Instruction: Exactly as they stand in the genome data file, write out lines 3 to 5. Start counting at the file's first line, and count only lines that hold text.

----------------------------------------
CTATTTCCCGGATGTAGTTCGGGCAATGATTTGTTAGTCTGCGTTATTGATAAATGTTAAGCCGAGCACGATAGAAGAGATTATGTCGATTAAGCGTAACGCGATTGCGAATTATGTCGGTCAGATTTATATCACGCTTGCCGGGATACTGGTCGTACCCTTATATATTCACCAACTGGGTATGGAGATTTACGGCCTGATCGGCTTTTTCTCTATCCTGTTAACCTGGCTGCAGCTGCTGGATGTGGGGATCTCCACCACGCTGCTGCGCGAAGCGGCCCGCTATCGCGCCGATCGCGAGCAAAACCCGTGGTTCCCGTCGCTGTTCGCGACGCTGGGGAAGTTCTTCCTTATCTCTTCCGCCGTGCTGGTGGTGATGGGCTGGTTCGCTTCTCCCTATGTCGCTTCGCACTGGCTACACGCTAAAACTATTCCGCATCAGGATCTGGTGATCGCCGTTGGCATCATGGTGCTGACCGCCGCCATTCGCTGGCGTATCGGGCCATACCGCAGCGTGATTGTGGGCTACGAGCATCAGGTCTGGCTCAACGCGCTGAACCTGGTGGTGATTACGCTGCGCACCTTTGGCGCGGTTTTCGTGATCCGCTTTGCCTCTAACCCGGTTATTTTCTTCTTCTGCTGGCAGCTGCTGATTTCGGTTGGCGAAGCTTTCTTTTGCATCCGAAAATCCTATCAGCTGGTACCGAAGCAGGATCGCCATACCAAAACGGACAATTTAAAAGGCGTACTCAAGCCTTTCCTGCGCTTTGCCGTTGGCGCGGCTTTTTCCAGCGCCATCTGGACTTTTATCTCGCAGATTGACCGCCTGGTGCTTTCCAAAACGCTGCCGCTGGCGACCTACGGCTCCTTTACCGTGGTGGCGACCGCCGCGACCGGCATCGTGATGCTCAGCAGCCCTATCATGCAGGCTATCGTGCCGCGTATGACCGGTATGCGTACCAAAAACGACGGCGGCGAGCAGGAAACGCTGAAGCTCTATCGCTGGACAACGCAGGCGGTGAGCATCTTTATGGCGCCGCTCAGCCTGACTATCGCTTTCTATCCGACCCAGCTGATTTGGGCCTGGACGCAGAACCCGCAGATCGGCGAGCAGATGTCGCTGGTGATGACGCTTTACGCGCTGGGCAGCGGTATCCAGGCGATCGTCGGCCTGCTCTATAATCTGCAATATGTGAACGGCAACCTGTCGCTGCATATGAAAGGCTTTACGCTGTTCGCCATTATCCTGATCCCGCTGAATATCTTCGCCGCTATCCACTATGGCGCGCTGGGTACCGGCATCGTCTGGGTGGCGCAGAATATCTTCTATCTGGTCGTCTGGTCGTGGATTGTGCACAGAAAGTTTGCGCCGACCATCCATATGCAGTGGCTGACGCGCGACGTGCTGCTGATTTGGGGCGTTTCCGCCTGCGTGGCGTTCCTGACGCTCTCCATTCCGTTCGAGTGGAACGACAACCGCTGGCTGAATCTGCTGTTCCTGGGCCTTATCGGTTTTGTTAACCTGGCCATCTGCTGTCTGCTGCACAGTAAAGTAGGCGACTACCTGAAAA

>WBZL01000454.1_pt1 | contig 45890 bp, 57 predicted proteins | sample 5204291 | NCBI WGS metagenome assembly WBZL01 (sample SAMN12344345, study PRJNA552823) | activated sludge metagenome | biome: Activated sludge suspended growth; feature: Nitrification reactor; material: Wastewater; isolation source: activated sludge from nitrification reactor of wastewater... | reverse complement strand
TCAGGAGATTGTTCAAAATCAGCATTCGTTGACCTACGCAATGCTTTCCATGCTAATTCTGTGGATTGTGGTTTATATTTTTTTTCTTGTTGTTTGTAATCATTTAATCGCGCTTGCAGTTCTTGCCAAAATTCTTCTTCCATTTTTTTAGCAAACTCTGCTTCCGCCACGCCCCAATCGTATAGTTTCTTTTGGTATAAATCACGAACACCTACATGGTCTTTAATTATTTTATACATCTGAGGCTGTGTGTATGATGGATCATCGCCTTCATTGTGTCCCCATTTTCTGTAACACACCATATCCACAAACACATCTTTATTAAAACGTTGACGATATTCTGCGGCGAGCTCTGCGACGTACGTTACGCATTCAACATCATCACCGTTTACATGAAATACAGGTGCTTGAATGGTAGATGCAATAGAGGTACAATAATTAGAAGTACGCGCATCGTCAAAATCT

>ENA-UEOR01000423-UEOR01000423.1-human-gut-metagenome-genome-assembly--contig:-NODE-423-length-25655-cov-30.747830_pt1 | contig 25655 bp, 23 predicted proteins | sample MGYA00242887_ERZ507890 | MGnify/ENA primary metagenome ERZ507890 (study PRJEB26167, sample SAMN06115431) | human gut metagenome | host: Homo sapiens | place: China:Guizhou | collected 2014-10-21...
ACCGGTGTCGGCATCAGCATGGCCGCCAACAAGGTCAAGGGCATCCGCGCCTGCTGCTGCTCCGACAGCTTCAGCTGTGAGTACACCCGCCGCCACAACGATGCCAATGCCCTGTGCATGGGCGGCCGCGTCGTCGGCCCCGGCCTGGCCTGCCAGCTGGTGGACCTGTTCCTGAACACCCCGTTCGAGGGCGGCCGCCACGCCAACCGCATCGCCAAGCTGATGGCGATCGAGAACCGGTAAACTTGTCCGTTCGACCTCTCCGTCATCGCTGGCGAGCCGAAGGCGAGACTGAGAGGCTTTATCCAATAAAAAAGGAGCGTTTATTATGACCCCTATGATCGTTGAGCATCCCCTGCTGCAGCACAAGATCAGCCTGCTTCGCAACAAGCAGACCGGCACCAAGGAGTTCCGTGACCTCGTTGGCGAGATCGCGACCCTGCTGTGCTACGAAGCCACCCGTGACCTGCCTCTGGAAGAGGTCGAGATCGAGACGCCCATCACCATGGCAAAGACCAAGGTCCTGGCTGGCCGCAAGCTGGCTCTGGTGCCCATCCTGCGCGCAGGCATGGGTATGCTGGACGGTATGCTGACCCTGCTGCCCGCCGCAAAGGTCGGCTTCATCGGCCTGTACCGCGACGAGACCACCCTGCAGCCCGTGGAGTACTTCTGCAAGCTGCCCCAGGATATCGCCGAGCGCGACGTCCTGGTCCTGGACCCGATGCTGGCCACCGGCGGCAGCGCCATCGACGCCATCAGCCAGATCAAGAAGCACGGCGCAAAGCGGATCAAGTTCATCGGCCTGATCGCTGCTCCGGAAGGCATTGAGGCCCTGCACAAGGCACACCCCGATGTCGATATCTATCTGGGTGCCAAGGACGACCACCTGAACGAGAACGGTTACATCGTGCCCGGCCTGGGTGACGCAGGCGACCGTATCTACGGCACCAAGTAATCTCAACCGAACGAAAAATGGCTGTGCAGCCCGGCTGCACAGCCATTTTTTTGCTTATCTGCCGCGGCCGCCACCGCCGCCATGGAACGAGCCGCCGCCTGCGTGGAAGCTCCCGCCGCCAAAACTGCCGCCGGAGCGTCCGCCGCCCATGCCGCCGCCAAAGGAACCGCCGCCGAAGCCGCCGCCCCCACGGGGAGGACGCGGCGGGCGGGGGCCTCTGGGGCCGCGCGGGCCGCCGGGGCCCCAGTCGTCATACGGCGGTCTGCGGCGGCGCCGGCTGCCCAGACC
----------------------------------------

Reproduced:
TCAGGAGATTGTTCAAAATCAGCATTCGTTGACCTACGCAATGCTTTCCATGCTAATTCTGTGGATTGTGGTTTATATTTTTTTTCTTGTTGTTTGTAATCATTTAATCGCGCTTGCAGTTCTTGCCAAAATTCTTCTTCCATTTTTTTAGCAAACTCTGCTTCCGCCACGCCCCAATCGTATAGTTTCTTTTGGTATAAATCACGAACACCTACATGGTCTTTAATTATTTTATACATCTGAGGCTGTGTGTATGATGGATCATCGCCTTCATTGTGTCCCCATTTTCTGTAACACACCATATCCACAAACACATCTTTATTAAAACGTTGACGATATTCTGCGGCGAGCTCTGCGACGTACGTTACGCATTCAACATCATCACCGTTTACATGAAATACAGGTGCTTGAATGGTAGATGCAATAGAGGTACAATAATTAGAAGTACGCGCATCGTCAAAATCT

>ENA-UEOR01000423-UEOR01000423.1-human-gut-metagenome-genome-assembly--contig:-NODE-423-length-25655-cov-30.747830_pt1 | contig 25655 bp, 23 predicted proteins | sample MGYA00242887_ERZ507890 | MGnify/ENA primary metagenome ERZ507890 (study PRJEB26167, sample SAMN06115431) | human gut metagenome | host: Homo sapiens | place: China:Guizhou | collected 2014-10-21...
ACCGGTGTCGGCATCAGCATGGCCGCCAACAAGGTCAAGGGCATCCGCGCCTGCTGCTGCTCCGACAGCTTCAGCTGTGAGTACACCCGCCGCCACAACGATGCCAATGCCCTGTGCATGGGCGGCCGCGTCGTCGGCCCCGGCCTGGCCTGCCAGCTGGTGGACCTGTTCCTGAACACCCCGTTCGAGGGCGGCCGCCACGCCAACCGCATCGCCAAGCTGATGGCGATCGAGAACCGGTAAACTTGTCCGTTCGACCTCTCCGTCATCGCTGGCGAGCCGAAGGCGAGACTGAGAGGCTTTATCCAATAAAAAAGGAGCGTTTATTATGACCCCTATGATCGTTGAGCATCCCCTGCTGCAGCACAAGATCAGCCTGCTTCGCAACAAGCAGACCGGCACCAAGGAGTTCCGTGACCTCGTTGGCGAGATCGCGACCCTGCTGTGCTACGAAGCCACCCGTGACCTGCCTCTGGAAGAGGTCGAGATCGAGACGCCCATCACCATGGCAAAGACCAAGGTCCTGGCTGGCCGCAAGCTGGCTCTGGTGCCCATCCTGCGCGCAGGCATGGGTATGCTGGACGGTATGCTGACCCTGCTGCCCGCCGCAAAGGTCGGCTTCATCGGCCTGTACCGCGACGAGACCACCCTGCAGCCCGTGGAGTACTTCTGCAAGCTGCCCCAGGATATCGCCGAGCGCGACGTCCTGGTCCTGGACCCGATGCTGGCCACCGGCGGCAGCGCCATCGACGCCATCAGCCAGATCAAGAAGCACGGCGCAAAGCGGATCAAGTTCATCGGCCTGATCGCTGCTCCGGAAGGCATTGAGGCCCTGCACAAGGCACACCCCGATGTCGATATCTATCTGGGTGCCAAGGACGACCACCTGAACGAGAACGGTTACATCGTGCCCGGCCTGGGTGACGCAGGCGACCGTATCTACGGCACCAAGTAATCTCAACCGAACGAAAAATGGCTGTGCAGCCCGGCTGCACAGCCATTTTTTTGCTTATCTGCCGCGGCCGCCACCGCCGCCATGGAACGAGCCGCCGCCTGCGTGGAAGCTCCCGCCGCCAAAACTGCCGCCGGAGCGTCCGCCGCCCATGCCGCCGCCAAAGGAACCGCCGCCGAAGCCGCCGCCCCCACGGGGAGGACGCGGCGGGCGGGGGCCTCTGGGGCCGCGCGGGCCGCCGGGGCCCCAGTCGTCATACGGCGGTCTGCGGCGGCGCCGGCTGCCCAGACC